The results were underwhelming and losing my 100 per cent record was a tough pill to swallow, but I know I can’t win them all and we achieved the next best thing by finishing second, limiting the damage to my championship lead, now 18 points with five races remaining.
Since then, I’ve become a qualified race instructor, having passed my Association of Racing Drivers Schools test at the UK’s fastest racetrack, Thruxton. The programme began with a few sighter laps alongside my instructor in a road-going Ford Puma, as I’d never driven the circuit before, and then came an introduction to verbal instruction, simulating what’s expected of a coach during a three-lap session.
Apparently, I talk way too much: we were already at Turn 4 when I’d only just finished describing Turn 2 so I dialled it back and soon progressed to the second phase of training, designed around retail experience days and ‘fast taxi’ rides.
I was sat beside a senior instructor in a Renault Megane RS, driving within myself at around eight tenths, more than sufficient to scare your passenger – for somebody with no racing experience, it feels like you’re on the limit of adhesion, and you can see this in customers’ expressions and when they go for the imaginary brake pedal!
I met Thruxton’s Senior Instructor Andrew Franklin and have already made calls to Goodwood, Brands Hatch and car clubs about potential coaching opportunities, as my intention is to make race instruction my day-to-day occupation to support my racing career, and I’m trying to make myself widely available.
My performances at Snetterton and during my ARDS course at Thruxton weren’t hampered by lingering back pain, triggered during my day of testing on the Silverstone Grand Prix circuit in June.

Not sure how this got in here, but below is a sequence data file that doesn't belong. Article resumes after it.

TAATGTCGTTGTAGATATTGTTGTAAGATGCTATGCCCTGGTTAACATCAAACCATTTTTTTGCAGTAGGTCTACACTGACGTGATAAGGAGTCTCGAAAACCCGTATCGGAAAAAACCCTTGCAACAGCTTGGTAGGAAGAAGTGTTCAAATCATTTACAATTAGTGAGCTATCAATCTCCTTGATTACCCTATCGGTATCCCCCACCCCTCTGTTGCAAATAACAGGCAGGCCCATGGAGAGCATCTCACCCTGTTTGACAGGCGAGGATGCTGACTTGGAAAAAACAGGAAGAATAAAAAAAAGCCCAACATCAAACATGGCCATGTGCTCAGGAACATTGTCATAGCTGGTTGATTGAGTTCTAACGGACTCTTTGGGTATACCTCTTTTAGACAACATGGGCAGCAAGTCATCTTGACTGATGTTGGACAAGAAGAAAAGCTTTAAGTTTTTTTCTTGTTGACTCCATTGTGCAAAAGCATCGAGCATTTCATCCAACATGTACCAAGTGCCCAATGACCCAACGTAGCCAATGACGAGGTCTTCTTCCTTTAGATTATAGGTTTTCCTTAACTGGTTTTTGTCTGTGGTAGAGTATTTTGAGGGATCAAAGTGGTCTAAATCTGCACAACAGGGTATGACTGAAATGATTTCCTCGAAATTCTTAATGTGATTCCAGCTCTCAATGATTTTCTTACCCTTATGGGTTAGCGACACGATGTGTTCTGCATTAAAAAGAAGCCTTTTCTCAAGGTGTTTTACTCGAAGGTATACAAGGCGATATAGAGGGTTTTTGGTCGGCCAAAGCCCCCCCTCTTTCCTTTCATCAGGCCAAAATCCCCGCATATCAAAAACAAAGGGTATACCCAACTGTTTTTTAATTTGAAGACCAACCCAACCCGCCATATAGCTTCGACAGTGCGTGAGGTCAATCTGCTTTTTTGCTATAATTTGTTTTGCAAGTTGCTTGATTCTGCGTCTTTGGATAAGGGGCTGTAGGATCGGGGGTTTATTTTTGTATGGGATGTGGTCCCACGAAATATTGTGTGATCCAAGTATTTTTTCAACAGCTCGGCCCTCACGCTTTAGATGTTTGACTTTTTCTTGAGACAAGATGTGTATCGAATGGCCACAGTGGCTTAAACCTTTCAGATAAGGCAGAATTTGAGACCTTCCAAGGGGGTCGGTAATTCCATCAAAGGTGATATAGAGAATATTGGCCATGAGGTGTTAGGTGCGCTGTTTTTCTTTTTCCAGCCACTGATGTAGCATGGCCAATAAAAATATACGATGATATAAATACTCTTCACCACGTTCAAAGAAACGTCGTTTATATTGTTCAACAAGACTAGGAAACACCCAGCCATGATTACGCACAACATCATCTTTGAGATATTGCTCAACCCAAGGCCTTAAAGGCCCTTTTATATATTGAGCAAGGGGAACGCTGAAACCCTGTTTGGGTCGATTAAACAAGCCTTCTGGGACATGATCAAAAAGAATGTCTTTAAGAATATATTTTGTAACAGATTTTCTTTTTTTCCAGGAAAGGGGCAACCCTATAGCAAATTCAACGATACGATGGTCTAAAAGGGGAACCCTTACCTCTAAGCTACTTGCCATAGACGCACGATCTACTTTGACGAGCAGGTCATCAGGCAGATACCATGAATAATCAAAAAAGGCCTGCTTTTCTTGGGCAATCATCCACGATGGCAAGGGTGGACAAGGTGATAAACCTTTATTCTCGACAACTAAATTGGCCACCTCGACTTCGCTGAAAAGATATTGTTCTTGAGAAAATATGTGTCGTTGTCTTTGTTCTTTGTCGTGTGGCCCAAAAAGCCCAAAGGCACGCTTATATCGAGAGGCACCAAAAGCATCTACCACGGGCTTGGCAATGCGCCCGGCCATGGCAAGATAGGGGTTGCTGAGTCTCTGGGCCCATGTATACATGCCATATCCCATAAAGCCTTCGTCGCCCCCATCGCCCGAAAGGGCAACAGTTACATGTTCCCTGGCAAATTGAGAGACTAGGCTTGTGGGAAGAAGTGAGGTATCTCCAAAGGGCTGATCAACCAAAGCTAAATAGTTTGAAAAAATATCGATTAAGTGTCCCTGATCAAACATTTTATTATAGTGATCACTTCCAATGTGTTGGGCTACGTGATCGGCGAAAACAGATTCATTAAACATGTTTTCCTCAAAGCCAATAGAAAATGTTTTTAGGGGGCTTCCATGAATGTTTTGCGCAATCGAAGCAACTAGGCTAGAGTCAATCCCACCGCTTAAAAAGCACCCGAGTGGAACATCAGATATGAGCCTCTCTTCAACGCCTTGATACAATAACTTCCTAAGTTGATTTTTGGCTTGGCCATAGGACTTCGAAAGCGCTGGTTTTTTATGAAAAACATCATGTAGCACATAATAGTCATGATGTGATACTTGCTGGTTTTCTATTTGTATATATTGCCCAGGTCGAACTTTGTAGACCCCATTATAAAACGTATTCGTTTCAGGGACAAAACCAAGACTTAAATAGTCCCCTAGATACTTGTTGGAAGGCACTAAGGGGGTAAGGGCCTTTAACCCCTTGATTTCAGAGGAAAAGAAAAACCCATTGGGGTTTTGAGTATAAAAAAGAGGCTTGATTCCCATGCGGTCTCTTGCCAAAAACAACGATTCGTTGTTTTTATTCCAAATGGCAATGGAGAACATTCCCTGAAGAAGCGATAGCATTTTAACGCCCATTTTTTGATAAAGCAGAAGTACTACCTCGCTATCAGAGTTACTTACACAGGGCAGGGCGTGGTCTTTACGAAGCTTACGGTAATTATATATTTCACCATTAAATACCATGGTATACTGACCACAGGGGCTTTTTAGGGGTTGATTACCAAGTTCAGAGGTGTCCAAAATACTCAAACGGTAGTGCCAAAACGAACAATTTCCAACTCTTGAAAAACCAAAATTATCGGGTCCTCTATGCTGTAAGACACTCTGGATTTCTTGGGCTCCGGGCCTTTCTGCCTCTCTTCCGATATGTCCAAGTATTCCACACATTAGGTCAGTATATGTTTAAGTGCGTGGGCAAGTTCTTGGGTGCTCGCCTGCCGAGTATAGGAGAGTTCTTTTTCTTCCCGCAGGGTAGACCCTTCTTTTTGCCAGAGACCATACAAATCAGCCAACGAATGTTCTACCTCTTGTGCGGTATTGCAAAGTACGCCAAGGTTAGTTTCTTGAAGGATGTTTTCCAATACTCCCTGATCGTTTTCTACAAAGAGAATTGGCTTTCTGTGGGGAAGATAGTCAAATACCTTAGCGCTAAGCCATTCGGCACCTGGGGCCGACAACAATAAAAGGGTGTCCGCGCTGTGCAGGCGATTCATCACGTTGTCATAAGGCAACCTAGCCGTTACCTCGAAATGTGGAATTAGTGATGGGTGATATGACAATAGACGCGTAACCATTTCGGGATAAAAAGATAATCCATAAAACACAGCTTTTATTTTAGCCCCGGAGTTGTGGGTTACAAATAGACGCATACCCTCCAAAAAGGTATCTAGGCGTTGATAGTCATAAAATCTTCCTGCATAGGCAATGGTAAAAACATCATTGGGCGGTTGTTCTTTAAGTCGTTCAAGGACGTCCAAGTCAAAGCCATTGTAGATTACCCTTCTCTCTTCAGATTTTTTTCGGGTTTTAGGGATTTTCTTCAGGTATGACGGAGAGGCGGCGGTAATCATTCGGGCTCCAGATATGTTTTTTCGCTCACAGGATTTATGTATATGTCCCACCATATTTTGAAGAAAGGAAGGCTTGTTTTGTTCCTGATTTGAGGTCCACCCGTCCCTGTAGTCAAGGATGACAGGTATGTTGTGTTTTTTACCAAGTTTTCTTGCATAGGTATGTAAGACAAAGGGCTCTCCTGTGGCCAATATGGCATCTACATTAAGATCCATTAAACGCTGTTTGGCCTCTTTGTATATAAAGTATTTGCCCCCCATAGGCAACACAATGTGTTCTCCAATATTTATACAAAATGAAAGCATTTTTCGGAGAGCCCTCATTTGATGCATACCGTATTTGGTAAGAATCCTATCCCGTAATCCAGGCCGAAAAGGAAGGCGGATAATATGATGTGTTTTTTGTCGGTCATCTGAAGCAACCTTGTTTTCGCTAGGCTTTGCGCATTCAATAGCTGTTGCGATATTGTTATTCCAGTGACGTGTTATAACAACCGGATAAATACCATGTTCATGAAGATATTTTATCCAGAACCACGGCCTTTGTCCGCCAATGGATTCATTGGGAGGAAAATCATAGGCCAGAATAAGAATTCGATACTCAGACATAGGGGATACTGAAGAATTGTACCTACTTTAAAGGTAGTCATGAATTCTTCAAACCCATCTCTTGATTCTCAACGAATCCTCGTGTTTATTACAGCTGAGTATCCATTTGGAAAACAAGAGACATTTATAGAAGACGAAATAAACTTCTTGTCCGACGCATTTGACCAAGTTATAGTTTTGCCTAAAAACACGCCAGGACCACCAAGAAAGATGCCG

While productive and enlightening, 70-plus laps of Silverstone’s high-speed confines took its toll, punching the brake pedal with my left leg sending high loads up through my spine and causing an injury that’s as yet undiagnosed.
Performance Elite Sports Conditioning Coach Tom Archer referred me to a chiropractor, who has cracked a few bones and placed me in some very awkward positions to straighten me out.
Now it’s time to return to ‘the home of British Motor Racing’ for the penultimate round of the SR1 Cup this weekend, and I’m thankful to have been given the all-clear to continue training with Tom, because my neck has to be in prime condition for this next instalment.
As before, two standard 20-minute sprints will be run on Saturday, but a gruelling 40-minute endurance race on Sunday will double the physical and mental strain.
Tom and I have been preparing for 12 and 24-hour endurance events in demanding GT cars since the start of our collaboration so I’m confident I’ll be the most race-fit driver on the grid.
Whoever’s capable of keeping the car on the limit for the duration will likely emerge as the victor, although my Scorpio Motorsport team has another ace up its sleeve if strategy comes into play, with Michael Schumacher’s former tyre engineer James Fleuty in its ranks.
I returned home from the most recent SR1 Cup round at Snetterton feeling incredibly motivated for Silverstone.
I lost the wins through tiny, innocuous errors, but I’ve always recovered well from the lows, never making the same mistake twice.
I have confidence in my team and myself, and I know the last two circuits on the 2021 calendar both suit my car, which has always been strong on the straights and through fast corners.
There are very few big stops left at Silverstone and Donington Park so normal service should be resumed, with me on the top step of the winners’ rostrum, and I’ve been spending at least an hour a day on the simulator and I’m determined to show that my championship challenger James Lay is going to have to work a whole lot harder to get the better of me.